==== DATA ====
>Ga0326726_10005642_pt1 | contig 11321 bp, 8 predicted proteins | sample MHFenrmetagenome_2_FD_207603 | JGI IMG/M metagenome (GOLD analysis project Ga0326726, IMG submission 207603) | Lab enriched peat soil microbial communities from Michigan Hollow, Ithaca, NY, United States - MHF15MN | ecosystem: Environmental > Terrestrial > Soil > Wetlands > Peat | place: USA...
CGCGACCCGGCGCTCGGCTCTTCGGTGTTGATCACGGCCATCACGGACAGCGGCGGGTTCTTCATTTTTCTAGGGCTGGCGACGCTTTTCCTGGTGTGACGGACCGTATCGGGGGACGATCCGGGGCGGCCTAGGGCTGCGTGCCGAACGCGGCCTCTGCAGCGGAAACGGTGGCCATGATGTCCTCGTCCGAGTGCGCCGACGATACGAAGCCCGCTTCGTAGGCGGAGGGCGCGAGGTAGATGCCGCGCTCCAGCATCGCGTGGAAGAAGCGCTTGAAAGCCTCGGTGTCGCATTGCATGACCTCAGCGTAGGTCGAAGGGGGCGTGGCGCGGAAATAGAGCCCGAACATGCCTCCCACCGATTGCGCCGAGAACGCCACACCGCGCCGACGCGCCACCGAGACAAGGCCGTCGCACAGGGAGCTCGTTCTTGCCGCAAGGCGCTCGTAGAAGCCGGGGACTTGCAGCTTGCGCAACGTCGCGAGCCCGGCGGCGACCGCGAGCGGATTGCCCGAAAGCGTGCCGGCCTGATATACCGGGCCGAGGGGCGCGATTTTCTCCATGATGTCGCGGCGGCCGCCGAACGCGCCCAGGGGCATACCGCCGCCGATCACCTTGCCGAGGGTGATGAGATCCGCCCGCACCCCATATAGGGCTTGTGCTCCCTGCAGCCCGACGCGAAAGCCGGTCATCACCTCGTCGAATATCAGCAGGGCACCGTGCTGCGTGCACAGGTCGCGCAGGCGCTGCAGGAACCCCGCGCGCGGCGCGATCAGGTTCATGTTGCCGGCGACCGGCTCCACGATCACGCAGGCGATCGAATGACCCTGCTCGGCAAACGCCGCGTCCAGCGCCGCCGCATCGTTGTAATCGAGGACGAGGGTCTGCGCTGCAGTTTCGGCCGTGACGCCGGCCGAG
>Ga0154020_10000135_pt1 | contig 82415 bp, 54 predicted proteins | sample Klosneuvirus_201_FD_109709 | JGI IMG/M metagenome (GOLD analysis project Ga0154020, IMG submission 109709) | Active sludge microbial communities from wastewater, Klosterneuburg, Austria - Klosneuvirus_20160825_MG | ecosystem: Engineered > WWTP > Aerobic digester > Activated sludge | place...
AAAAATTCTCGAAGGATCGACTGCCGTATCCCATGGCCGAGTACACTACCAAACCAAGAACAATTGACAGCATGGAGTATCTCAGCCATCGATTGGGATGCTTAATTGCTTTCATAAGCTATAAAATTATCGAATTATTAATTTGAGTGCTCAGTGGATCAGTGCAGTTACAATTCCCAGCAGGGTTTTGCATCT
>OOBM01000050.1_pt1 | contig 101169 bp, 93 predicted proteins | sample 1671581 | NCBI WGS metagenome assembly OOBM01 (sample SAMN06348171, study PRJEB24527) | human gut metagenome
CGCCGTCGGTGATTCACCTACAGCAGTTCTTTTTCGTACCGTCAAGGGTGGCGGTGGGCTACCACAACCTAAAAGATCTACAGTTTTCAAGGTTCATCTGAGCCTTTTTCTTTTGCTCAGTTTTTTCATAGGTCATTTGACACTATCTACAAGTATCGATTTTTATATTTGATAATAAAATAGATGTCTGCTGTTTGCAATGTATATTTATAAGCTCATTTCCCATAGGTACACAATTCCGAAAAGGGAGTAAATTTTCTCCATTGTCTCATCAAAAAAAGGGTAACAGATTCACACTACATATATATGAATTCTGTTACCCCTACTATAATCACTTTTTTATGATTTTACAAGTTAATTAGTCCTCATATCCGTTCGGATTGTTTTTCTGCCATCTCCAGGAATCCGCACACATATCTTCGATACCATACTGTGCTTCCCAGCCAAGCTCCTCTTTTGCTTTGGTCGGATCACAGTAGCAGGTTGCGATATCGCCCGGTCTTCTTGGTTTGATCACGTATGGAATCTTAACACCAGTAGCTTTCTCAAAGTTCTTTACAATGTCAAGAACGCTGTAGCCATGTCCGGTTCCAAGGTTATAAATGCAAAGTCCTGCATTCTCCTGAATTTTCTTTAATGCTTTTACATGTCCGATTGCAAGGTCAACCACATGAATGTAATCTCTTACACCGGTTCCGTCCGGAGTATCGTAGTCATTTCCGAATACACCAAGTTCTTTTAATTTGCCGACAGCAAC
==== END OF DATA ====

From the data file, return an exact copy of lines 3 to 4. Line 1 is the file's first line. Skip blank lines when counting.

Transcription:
>Ga0154020_10000135_pt1 | contig 82415 bp, 54 predicted proteins | sample Klosneuvirus_201_FD_109709 | JGI IMG/M metagenome (GOLD analysis project Ga0154020, IMG submission 109709) | Active sludge microbial communities from wastewater, Klosterneuburg, Austria - Klosneuvirus_20160825_MG | ecosystem: Engineered > WWTP > Aerobic digester > Activated sludge | place...
AAAAATTCTCGAAGGATCGACTGCCGTATCCCATGGCCGAGTACACTACCAAACCAAGAACAATTGACAGCATGGAGTATCTCAGCCATCGATTGGGATGCTTAATTGCTTTCATAAGCTATAAAATTATCGAATTATTAATTTGAGTGCTCAGTGGATCAGTGCAGTTACAATTCCCAGCAGGGTTTTGCATCT